F.B.I Director James Comey did the nation a huge favor last week when he publicly acknowledged that too many police officers allow unconscious racial biases to influence their conduct toward young black men. That is a reality residents of the nation's African-Americans communities have known for generations. But hearing it come directly from the head of the FBI was something of a historical first.
In an address to students at Georgetown University, Mr. Comey said Americans need to face up to some "hard truths" in the aftermath the killings of unarmed black men by white officers in Ferguson, Mo., and New York City last year. Police officers of all races, he said, can easily become cynical about the people they are sworn to protect, and that leads them to fall back on "mental shortcuts" that become "almost irresistible" when most of the suspects they arrest are black males. After a while they can come to see any black man they encounter as a potential criminal — and to react based on that assumption. Social science research backs him up and shows that even black officers can be susceptible to the phenomenon.
Mr. Comey's comment that everyone, including the police, "is a little bit racist" — a line lifted from the Broadway musical "Avenue Q" — went well beyond those of any previous FBI director on the subject of race, and farther even than those made by President Barack Obama and U.S. Attorney General Eric Holder in the wake of the Ferguson shooting. Mr. Obama and Mr. Holder, who are both black, were roundly criticized by conservative lawmakers and police union officials as attacking the law-enforcement community. But Mr. Comey, who is white and comes to the office with impeccable credentials as a former prosecutor and the grandson of a Yonkers, N.Y., police chief, is being praised for his remarks. Go figure.
Mr. Comey's speech has opened a space for other police officials to address the substance of his remarks in a way they haven't felt able to up to now. Notably, in the six months since the Ferguson shooting, police chiefs have claimed with remarkable uniformity that racial animus played no role in recent deaths of black men at the hands of white officers; the law enforcement community's silence on the issue had been deafening until Mr. Comey spoke. At the very least the FBI director has taken a stance that may finally permit the kind of "healthy dialogue" on race and policing that he says the nation needs to see happen.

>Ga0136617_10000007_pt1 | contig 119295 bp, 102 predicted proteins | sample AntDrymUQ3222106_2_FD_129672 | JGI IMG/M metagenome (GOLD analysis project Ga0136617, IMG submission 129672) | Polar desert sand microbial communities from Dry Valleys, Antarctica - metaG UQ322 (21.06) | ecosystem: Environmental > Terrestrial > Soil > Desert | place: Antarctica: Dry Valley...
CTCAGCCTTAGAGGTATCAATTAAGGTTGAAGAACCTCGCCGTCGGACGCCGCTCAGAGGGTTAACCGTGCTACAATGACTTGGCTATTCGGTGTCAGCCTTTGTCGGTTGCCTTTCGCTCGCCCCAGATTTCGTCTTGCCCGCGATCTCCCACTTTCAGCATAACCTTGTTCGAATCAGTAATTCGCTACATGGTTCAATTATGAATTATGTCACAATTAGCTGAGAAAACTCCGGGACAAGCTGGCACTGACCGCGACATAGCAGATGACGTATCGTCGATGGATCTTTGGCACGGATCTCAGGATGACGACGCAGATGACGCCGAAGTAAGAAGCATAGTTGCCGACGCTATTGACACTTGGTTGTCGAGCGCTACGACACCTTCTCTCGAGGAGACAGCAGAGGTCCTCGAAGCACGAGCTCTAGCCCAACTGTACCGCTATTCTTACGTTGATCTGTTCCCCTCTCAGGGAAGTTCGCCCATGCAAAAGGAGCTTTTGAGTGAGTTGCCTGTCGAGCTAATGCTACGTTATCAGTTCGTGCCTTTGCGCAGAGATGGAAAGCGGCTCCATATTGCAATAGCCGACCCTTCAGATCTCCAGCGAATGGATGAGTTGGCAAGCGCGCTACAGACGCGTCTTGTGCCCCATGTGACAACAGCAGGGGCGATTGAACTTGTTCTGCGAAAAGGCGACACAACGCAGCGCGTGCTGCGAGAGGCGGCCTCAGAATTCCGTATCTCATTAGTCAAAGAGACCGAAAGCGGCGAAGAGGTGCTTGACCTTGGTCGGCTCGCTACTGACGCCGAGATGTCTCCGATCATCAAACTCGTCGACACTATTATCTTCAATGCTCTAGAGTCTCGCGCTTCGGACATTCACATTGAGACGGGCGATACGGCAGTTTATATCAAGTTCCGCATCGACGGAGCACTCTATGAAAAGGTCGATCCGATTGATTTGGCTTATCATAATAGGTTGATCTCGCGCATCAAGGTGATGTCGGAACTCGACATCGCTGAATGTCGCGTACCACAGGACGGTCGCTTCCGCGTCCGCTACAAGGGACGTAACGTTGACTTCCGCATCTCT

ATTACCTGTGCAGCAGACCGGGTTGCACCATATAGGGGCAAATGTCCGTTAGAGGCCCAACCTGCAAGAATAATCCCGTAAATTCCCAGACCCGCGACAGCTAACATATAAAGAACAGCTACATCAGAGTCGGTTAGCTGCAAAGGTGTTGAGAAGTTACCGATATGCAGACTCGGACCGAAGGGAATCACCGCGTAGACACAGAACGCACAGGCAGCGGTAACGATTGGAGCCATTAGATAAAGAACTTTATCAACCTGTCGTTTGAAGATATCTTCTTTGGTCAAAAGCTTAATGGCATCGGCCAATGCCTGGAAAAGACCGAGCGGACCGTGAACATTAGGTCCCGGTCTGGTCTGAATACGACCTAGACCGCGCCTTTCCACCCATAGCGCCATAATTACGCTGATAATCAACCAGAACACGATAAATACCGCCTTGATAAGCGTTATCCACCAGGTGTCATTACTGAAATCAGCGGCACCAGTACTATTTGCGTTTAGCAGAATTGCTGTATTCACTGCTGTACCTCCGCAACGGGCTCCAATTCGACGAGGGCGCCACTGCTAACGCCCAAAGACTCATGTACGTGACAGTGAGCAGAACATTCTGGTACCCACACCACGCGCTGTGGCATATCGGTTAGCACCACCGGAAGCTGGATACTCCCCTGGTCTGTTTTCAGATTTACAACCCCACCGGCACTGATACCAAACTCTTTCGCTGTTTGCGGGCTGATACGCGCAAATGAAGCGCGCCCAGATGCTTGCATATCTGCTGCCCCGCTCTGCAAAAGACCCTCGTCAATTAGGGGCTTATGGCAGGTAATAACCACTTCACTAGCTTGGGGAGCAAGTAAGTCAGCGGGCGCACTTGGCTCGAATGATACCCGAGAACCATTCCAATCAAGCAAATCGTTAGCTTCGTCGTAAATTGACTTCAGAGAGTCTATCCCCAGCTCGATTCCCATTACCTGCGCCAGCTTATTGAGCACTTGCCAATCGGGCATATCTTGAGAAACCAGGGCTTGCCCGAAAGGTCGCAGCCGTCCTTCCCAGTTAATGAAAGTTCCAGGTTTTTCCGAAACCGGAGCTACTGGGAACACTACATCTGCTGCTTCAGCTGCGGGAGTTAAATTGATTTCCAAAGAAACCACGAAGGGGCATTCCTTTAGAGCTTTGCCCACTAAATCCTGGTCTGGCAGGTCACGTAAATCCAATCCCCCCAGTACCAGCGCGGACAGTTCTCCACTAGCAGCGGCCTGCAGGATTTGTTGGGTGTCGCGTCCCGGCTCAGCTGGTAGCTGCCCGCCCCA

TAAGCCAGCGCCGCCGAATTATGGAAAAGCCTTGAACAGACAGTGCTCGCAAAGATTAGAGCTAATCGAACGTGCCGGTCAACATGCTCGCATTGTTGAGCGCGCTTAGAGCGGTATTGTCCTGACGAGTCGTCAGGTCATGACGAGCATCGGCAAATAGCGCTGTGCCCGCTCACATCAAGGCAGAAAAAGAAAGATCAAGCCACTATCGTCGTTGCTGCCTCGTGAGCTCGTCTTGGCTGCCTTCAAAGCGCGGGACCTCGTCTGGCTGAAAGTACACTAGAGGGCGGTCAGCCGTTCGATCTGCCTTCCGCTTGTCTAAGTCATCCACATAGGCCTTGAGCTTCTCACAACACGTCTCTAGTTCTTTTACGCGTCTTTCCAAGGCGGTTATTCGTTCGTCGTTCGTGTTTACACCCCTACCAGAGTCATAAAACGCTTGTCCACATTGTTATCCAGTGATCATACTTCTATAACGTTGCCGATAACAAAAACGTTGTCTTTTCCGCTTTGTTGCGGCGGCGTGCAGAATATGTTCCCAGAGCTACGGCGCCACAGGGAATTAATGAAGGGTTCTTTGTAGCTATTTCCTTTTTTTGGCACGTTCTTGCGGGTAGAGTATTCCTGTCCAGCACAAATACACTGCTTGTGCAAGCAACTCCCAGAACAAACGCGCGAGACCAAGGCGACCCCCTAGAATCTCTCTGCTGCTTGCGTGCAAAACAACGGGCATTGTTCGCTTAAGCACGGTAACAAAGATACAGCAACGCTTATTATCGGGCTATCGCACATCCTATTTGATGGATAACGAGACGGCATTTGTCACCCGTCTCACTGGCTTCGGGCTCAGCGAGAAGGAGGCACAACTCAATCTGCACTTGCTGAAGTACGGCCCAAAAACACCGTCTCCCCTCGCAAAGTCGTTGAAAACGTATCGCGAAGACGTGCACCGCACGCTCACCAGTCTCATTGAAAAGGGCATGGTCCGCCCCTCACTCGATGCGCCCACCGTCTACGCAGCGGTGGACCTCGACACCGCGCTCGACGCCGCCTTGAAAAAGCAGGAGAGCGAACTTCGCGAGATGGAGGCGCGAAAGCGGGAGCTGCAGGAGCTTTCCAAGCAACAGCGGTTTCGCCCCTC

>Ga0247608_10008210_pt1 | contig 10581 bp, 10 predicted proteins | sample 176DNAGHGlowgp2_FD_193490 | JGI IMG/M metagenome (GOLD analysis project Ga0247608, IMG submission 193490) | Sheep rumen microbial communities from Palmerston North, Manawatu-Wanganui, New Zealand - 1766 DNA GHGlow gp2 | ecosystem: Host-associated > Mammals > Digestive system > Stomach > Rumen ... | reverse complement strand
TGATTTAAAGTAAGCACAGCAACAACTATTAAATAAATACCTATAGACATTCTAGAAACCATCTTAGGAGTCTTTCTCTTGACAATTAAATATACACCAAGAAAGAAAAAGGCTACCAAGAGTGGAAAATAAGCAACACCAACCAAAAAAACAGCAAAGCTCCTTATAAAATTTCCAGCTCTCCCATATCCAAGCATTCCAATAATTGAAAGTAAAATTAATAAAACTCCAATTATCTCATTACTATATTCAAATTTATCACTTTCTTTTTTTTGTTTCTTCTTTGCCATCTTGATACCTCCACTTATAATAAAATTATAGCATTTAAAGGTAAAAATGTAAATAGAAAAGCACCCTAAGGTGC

Baltimore area police officials are obviously cognizant of the problems Mr. Comey discussed. Speaking a day after Mr. Comey's remarks, Baltimore Police Commissioner Anthony Batts told members of President Obama's national task force on policing that his department needs to be "focused not just on tackling crime but on fighting racism." He has repeatedly stated that his department needs to rebuild a relationship of trust with the community, and that can't happen unless the issues of racial profiling, mass arrests and unconscious bias among police are openly and thoroughly discussed. Meanwhile, Baltimore County police are trumpeting the promotions of more minorities to top command ranks and increased efforts to recruit minorities to the department to better reflect the community.
Working to build better ties between the police and the community and building a more diverse police force are certainly helpful. But they don't necessarily address some of the subtler but more profound points Mr. Comey made about the way police officers' experience can warp their expectations and magnify unconscious prejudices. "Something happens to people in law enforcement," he said, in which officers can develop "lazy mental shortcuts" based on experiences in environments where people lie to them routinely or neighborhoods where street crime is disproportionately committed by young men of color. All police — black and white — can be affected by it, he said.
The solution, as Mr. Comey sees it, is in lifting up African-American communities so that the young people growing up in them inherit "role models, adequate education and decent employment" rather than "a legacy of crime and prison." And who could disagree with that? But there are other steps that may be easier to accomplish, and may themselves help foster that goal. Police departments must retrain new and current officers on the force to recognize their own unconscious prejudices and negative stereotypes so that their conduct no longer reflects a biased view of law enforcement in which blacks are automatically considered more suspect than whites. Employing officer body cameras, as Mayor Stephanie Rawlings-Blake plans to do on at least a pilot basis before the end of the year, could also help in as much as they prompt both the police and the public to be more thoughtful in their interactions.